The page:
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Monday, 18 June 2007
Page: 46

Senator ALLISON (Leader of the Australian Democrats) (3:37 PM) —I present the explanatory memorandum and I move:

That this bill be now read a second time.

I seek leave to have the second reading speech incorporated in Hansard.

Leave granted.

The speech read as follows—

The Democrats consider it to be a major shortcoming that there is no Act of Parliament that establishes peace and non-violence as an objective and responsibility of national government and that there is no statutory body in Australia that has that specific objective.  The humanitarian, environmental and economic cost of war and violence is great and there are enormous advantages in peaceful co-existence, whether for individual relationships, the family, in schools, in the community or internationally.

The last ten years has been marred by too much violence and there is every reason to find a better way. 

Conflicts in the Middle East, in Africa, Cosovo and Timor Leste, terrorist attacks on New York, Washington, London and Bali and the invasions of Afghanistan and Iraq have destroyed the lives of hundreds of thousands of civilians and have all had serious consequences for Australians and the peace we enjoy.

The race-based riots at Cronulla and the backlash against Muslim Australians following 9/11, has shattered our claim to be a tolerant, fair society.  Extreme violence fuelled by alcohol has left Indigenous communities in crisis.  Domestic violence has not abated and too many children die from violent abuse.

The Howard Government’s preparedness to ignore international humanitarian and refugee law in detaining innocent people, including children and the mentally ill, and the violence and riots that resulted are a blot on our copybook of leadership in the past on such laws.  Australia has turned a blind eye to torture at the hands of our allies at Abu Graib and at Guantanamo Bay prisons and in countries to which suspects have been taken for such purposes.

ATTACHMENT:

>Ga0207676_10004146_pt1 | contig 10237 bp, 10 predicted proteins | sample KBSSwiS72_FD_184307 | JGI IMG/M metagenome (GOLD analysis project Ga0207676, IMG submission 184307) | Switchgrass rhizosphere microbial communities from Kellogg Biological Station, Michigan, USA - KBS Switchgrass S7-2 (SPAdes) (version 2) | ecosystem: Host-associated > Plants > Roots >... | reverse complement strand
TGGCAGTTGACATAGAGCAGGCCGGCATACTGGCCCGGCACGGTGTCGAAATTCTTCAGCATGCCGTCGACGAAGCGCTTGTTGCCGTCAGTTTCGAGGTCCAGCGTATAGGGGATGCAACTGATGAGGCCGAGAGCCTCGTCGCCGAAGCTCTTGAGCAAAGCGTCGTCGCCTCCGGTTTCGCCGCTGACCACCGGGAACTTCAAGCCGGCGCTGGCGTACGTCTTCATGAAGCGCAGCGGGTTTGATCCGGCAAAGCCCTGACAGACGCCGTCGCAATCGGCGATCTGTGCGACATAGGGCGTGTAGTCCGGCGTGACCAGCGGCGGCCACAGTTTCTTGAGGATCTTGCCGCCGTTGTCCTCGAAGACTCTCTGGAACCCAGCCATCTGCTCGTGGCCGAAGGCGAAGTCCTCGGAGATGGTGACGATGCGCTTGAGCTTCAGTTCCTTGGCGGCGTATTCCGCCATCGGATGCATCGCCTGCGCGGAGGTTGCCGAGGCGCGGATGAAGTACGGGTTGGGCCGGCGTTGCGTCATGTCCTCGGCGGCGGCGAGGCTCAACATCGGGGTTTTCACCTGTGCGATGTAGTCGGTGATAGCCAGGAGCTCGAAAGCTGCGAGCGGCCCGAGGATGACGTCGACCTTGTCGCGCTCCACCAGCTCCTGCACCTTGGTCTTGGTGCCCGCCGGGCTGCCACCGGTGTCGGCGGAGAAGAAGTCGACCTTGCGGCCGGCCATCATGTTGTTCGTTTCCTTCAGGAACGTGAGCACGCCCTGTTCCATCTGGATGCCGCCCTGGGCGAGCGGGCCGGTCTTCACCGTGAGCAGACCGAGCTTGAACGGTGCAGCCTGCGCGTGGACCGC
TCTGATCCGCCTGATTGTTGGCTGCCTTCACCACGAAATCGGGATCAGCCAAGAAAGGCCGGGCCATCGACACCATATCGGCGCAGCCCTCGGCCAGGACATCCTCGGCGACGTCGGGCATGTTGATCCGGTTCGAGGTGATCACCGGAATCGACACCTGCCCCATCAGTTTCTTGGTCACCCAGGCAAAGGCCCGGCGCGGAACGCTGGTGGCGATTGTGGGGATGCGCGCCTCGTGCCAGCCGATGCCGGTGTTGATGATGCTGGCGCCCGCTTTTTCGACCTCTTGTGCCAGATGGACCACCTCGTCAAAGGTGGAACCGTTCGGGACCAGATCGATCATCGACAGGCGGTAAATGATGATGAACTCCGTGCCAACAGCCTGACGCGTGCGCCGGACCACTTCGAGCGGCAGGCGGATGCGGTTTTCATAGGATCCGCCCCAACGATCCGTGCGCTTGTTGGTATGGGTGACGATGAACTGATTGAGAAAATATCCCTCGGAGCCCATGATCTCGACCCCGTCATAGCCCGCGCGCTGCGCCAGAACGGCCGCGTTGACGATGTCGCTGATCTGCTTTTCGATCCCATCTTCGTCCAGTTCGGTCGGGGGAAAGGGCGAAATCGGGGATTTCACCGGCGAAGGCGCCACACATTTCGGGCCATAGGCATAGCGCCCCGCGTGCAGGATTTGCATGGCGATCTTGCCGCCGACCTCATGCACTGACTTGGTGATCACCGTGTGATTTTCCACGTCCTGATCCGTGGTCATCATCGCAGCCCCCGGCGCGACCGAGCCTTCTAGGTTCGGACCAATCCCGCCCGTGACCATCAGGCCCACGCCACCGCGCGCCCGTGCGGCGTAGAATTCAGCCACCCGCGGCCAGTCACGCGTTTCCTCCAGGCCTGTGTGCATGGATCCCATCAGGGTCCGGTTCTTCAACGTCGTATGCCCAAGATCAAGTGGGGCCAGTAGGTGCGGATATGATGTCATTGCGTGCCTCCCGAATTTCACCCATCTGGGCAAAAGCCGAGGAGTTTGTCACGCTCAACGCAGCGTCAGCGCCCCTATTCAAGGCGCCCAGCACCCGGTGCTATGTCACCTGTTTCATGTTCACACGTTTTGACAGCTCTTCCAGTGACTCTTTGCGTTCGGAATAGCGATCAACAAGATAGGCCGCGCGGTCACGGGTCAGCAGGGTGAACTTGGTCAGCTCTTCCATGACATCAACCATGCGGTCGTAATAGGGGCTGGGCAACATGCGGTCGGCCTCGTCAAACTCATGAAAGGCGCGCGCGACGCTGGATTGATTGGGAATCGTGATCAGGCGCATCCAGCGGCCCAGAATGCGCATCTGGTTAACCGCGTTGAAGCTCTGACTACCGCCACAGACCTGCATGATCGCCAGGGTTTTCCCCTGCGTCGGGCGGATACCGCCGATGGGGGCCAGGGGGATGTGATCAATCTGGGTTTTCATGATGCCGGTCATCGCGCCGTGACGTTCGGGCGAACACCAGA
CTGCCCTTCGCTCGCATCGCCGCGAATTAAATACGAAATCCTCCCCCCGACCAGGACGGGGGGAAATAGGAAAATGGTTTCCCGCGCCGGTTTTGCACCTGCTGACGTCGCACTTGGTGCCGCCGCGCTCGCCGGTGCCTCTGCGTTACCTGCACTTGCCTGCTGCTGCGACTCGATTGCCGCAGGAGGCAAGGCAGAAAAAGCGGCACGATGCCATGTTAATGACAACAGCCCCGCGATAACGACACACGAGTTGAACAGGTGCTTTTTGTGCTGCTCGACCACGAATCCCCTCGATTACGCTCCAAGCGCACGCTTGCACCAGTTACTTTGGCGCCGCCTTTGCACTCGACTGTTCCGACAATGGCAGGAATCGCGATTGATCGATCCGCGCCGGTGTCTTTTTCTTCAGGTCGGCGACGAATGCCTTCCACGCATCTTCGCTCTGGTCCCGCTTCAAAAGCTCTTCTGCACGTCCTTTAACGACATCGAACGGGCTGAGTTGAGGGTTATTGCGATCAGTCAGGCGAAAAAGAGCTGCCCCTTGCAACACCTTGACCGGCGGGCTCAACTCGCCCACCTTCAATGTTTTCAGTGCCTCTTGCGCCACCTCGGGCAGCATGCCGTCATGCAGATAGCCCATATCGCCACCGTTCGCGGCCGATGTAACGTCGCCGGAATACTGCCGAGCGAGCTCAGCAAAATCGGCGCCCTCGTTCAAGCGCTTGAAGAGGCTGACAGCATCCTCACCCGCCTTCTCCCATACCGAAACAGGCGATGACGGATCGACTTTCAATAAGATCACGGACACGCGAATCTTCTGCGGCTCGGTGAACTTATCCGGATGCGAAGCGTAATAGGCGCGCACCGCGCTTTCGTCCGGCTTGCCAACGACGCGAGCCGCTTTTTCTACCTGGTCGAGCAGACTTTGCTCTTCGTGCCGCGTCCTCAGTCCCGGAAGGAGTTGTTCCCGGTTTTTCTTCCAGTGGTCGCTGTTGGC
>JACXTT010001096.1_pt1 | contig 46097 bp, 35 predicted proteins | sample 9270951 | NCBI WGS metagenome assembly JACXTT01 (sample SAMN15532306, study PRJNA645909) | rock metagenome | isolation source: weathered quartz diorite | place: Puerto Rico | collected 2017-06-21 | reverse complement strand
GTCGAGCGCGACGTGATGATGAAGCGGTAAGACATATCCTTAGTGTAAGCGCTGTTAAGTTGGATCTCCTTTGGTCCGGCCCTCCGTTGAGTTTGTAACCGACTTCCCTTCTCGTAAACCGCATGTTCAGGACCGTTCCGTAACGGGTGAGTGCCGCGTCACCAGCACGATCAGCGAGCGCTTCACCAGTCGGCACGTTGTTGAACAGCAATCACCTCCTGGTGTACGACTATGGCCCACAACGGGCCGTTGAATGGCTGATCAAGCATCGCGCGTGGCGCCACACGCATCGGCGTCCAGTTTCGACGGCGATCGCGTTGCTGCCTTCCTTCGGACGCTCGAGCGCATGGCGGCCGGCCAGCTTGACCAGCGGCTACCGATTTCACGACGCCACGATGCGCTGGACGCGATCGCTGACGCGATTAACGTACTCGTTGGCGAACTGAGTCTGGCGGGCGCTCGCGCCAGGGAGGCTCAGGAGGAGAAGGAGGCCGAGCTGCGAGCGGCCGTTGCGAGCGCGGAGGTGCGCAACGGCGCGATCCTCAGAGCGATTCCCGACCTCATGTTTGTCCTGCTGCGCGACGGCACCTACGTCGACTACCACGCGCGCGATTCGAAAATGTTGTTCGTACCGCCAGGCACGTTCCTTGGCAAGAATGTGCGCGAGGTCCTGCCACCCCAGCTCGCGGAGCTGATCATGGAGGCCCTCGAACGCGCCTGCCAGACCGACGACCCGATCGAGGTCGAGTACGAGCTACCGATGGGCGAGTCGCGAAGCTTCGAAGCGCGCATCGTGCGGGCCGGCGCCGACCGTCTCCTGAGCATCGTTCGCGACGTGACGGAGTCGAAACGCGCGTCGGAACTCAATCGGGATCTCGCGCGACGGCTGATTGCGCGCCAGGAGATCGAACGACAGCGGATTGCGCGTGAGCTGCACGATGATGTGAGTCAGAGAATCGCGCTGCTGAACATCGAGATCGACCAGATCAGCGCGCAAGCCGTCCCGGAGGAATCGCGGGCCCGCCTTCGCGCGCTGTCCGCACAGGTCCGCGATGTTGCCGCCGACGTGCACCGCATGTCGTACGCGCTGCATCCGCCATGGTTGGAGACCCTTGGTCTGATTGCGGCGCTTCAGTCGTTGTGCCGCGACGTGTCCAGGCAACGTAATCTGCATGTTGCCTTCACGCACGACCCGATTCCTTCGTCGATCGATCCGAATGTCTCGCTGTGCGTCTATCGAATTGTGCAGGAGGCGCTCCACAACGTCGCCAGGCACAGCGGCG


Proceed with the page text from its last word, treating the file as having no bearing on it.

Restrictions on gun ownership following the horrific shooting at Port Arthur were welcome but could go further.  The small arms trade to developing countries alone has reached more than $1 trillion. 

27,000 nuclear weapons are still in existence, despite nuclear weapons states undertaking to disarm as their part in the Nuclear Non-Proliferation Treaty bargain whereby non-nuclear weapons states would not take up nuclear weapons.  Now India, Pakistan, Israel and North Korea have developed nuclear weapons outside the NPT.

And the latest potential theatre of war is outer space.  Militarism and missile defence is now dominating what should be space reserved for common good and peaceful purposes, heightening tensions world wide.

There is therefore a case for a different, more effective approach.

I have pleasure in introducing, on behalf of the Democrats, a Bill for an Act to establish a Peace and Non Violence Commission in Australia that will promote the pursuit of peace and non-violence as an objective and a responsibility of national government. 

This Commission will also work to align Commonwealth government activity with United Nations policy in the promotion of peace and advance Australia’s obligations under international humanitarian law.

It will take a proactive and strategic approach in the development of policies that promote national and international conflict prevention, non-violent intervention, mediation and peaceful resolution of conflict.

It will consist of a Commissioner and seven Assistant Commissioners of Peace, Education and Training; Domestic Peace Initiatives; International Peace Activities; Technology for Peace; Arms Control and Disarmament; Peaceful Coexistence and Non-Violent Conflict Resolution; and Human Rights and Economic Rights.

There is a growing push internationally to establish statutory bodies of this kind - in the United Kingdom, the United States, Canada, Japan and Italy and, I am pleased to say there are peace groups, longstanding and emerging, in Australia, like the Conflict Resolution Network, the Peace Organisation of Australia, Ministry for Peace, Australia, and Global Citizens for Peace which are behind the move.

Commonwealth governments of Australia once played a leading role in the promotion of peace internationally.  Australia set up the Canberra Commission on the Elimination of Nuclear Weapons.  It was disbanded soon after reporting in 1996 and little progress has been made on its recommendations in the intervening ten years.